"The effect of a reservation of an interest for the grantor's benefit depends to a great extent upon the character of the instrument. A reservation which results from the nature and character of the transfer and which, whether expressed or not, the law operating upon the transfer would confer, is not as a general rule to be deemed the reservation of a benefit rendering the transfer fraudulent."

If respondents' contention that a transaction, whereby real estate owned by a married person is transferred to himself or herself and spouse so as to create a tenancy by the entirety, is a conveyance in trust to the use of the grantor within the contemplation of Section 2275, supra, is correct, then every such estate, so created, would remain subject to the claims of existing and subsequent creditors of the grantor, regardless of the grantor's solvency or insolvency at the time of the transfer or his or her purpose in making it. We think Section 2275, supra, does not apply in this case.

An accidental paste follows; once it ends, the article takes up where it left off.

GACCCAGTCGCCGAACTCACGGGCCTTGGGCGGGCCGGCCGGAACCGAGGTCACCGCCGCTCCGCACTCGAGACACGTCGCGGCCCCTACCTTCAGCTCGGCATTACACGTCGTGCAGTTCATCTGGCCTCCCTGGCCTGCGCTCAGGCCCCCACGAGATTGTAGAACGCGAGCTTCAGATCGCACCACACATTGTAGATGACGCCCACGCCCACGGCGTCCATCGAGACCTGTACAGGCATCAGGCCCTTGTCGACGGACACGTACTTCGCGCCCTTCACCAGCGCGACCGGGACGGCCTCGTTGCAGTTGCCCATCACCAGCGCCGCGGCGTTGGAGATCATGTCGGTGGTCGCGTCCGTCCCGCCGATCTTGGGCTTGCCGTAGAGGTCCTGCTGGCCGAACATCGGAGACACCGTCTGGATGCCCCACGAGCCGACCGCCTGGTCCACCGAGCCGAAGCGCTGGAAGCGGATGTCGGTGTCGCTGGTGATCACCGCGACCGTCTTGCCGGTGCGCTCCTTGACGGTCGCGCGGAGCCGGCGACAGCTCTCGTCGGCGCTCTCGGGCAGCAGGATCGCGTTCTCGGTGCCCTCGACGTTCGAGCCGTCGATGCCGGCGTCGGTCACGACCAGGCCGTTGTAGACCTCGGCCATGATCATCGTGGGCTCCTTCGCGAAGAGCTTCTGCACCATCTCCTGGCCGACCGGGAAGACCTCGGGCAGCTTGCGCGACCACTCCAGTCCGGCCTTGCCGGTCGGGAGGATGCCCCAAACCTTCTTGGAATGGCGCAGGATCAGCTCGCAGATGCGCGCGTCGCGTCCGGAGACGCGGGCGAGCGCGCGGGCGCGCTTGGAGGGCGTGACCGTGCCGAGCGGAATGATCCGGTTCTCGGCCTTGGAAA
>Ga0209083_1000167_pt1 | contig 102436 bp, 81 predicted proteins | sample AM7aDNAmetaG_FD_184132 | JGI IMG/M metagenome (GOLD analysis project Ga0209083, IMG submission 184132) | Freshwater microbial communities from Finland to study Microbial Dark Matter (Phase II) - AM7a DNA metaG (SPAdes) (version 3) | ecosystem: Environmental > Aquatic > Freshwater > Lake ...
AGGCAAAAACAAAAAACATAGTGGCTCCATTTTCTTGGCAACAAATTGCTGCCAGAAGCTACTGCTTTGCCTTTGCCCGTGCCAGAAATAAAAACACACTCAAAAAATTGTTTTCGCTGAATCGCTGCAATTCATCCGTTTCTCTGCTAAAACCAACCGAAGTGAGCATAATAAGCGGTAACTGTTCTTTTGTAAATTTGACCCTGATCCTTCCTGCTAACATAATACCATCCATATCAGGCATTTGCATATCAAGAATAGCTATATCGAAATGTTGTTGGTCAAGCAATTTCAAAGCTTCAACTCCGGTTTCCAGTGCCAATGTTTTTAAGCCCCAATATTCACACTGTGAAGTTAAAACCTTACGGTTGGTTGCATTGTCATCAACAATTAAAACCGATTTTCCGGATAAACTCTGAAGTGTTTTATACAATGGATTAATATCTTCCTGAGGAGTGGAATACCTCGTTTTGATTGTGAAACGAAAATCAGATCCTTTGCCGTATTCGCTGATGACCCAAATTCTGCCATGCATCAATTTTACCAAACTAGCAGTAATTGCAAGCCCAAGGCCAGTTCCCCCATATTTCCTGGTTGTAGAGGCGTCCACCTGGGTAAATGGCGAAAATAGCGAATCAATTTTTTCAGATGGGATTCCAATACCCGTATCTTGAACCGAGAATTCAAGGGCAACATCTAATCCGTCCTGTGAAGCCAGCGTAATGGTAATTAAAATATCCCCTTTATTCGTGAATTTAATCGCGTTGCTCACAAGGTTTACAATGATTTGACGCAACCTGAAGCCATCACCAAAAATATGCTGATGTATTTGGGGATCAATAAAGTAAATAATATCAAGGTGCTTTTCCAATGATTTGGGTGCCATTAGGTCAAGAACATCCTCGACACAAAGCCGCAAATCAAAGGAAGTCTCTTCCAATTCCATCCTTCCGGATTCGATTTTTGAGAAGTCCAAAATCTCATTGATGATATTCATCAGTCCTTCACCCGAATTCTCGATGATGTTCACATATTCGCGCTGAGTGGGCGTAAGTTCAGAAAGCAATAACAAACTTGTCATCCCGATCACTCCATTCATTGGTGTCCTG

In our opinion the evidence in the case does not warrant setting aside the deeds in question. The judgment, therefore, is reversed. Davis and Henwood, CC., concur.

The foregoing opinion by COOLEY, C., is adopted as the opinion of the court. All of the judges concur.